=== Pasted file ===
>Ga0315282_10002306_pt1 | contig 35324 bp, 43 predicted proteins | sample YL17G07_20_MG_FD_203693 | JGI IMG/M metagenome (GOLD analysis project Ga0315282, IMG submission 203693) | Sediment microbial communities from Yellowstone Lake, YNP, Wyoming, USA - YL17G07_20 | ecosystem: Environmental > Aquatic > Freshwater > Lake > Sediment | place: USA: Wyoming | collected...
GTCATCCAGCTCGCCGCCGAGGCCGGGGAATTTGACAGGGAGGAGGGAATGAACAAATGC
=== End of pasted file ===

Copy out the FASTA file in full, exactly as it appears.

>Ga0315282_10002306_pt1 | contig 35324 bp, 43 predicted proteins | sample YL17G07_20_MG_FD_203693 | JGI IMG/M metagenome (GOLD analysis project Ga0315282, IMG submission 203693) | Sediment microbial communities from Yellowstone Lake, YNP, Wyoming, USA - YL17G07_20 | ecosystem: Environmental > Aquatic > Freshwater > Lake > Sediment | place: USA: Wyoming | collected...
GTCATCCAGCTCGCCGCCGAGGCCGGGGAATTTGACAGGGAGGAGGGAATGAACAAATGC